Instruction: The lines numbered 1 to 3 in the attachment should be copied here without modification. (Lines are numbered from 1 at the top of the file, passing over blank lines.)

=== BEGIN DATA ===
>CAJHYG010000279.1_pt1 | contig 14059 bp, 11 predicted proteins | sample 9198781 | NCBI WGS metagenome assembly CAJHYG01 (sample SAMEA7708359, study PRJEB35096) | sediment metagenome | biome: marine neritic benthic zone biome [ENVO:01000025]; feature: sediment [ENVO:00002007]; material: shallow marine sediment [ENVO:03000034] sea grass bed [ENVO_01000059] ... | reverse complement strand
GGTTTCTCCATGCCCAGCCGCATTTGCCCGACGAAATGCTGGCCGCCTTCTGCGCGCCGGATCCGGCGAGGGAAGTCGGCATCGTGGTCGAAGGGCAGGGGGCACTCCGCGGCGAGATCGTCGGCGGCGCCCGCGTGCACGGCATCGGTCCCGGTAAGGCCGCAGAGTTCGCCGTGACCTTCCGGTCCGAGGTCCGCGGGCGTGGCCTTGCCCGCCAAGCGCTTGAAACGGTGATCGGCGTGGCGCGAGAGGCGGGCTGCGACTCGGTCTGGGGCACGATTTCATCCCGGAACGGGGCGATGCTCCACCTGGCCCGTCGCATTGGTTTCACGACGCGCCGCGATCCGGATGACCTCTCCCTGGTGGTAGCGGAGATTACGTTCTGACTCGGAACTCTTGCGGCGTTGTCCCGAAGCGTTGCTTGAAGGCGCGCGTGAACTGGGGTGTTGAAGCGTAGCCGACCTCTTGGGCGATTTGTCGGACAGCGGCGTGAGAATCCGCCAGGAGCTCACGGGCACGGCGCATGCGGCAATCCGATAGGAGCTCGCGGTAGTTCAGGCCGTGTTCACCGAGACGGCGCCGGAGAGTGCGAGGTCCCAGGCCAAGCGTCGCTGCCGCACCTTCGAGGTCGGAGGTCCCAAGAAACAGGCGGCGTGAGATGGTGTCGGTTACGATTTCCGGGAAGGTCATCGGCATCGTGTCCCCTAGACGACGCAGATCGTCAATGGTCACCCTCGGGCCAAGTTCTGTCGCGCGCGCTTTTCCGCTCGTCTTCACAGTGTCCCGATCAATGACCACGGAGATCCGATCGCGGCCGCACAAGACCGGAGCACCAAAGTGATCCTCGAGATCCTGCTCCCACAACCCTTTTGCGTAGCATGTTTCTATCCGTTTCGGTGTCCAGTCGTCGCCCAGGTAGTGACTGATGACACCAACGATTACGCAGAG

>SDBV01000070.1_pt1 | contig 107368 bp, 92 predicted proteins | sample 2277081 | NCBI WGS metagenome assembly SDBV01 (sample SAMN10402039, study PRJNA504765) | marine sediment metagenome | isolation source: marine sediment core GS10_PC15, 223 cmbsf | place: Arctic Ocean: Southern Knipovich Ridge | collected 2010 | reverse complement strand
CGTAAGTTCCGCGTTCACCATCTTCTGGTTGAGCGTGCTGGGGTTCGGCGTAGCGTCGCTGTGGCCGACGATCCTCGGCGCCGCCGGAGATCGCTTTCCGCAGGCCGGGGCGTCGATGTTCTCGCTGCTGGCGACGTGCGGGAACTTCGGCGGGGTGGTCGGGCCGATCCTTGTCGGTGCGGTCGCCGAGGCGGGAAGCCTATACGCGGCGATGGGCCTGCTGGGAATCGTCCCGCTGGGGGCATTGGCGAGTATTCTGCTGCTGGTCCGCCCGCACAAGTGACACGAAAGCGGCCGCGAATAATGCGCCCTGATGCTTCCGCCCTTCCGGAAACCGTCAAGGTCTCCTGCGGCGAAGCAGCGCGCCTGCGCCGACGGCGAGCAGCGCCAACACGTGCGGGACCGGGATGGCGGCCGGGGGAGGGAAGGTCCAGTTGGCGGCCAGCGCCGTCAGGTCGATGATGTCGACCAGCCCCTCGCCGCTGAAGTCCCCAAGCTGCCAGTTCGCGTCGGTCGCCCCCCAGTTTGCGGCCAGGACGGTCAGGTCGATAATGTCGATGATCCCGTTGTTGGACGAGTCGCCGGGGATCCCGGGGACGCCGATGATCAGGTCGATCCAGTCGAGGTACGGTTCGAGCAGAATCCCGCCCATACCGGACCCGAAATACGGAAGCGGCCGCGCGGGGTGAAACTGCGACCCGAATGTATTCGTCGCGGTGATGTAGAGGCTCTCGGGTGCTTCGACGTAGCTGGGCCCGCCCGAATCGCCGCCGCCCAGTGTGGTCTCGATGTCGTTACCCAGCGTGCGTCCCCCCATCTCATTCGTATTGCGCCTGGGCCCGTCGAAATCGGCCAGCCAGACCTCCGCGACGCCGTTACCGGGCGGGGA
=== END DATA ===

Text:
>CAJHYG010000279.1_pt1 | contig 14059 bp, 11 predicted proteins | sample 9198781 | NCBI WGS metagenome assembly CAJHYG01 (sample SAMEA7708359, study PRJEB35096) | sediment metagenome | biome: marine neritic benthic zone biome [ENVO:01000025]; feature: sediment [ENVO:00002007]; material: shallow marine sediment [ENVO:03000034] sea grass bed [ENVO_01000059] ... | reverse complement strand
GGTTTCTCCATGCCCAGCCGCATTTGCCCGACGAAATGCTGGCCGCCTTCTGCGCGCCGGATCCGGCGAGGGAAGTCGGCATCGTGGTCGAAGGGCAGGGGGCACTCCGCGGCGAGATCGTCGGCGGCGCCCGCGTGCACGGCATCGGTCCCGGTAAGGCCGCAGAGTTCGCCGTGACCTTCCGGTCCGAGGTCCGCGGGCGTGGCCTTGCCCGCCAAGCGCTTGAAACGGTGATCGGCGTGGCGCGAGAGGCGGGCTGCGACTCGGTCTGGGGCACGATTTCATCCCGGAACGGGGCGATGCTCCACCTGGCCCGTCGCATTGGTTTCACGACGCGCCGCGATCCGGATGACCTCTCCCTGGTGGTAGCGGAGATTACGTTCTGACTCGGAACTCTTGCGGCGTTGTCCCGAAGCGTTGCTTGAAGGCGCGCGTGAACTGGGGTGTTGAAGCGTAGCCGACCTCTTGGGCGATTTGTCGGACAGCGGCGTGAGAATCCGCCAGGAGCTCACGGGCACGGCGCATGCGGCAATCCGATAGGAGCTCGCGGTAGTTCAGGCCGTGTTCACCGAGACGGCGCCGGAGAGTGCGAGGTCCCAGGCCAAGCGTCGCTGCCGCACCTTCGAGGTCGGAGGTCCCAAGAAACAGGCGGCGTGAGATGGTGTCGGTTACGATTTCCGGGAAGGTCATCGGCATCGTGTCCCCTAGACGACGCAGATCGTCAATGGTCACCCTCGGGCCAAGTTCTGTCGCGCGCGCTTTTCCGCTCGTCTTCACAGTGTCCCGATCAATGACCACGGAGATCCGATCGCGGCCGCACAAGACCGGAGCACCAAAGTGATCCTCGAGATCCTGCTCCCACAACCCTTTTGCGTAGCATGTTTCTATCCGTTTCGGTGTCCAGTCGTCGCCCAGGTAGTGACTGATGACACCAACGATTACGCAGAG

>SDBV01000070.1_pt1 | contig 107368 bp, 92 predicted proteins | sample 2277081 | NCBI WGS metagenome assembly SDBV01 (sample SAMN10402039, study PRJNA504765) | marine sediment metagenome | isolation source: marine sediment core GS10_PC15, 223 cmbsf | place: Arctic Ocean: Southern Knipovich Ridge | collected 2010 | reverse complement strand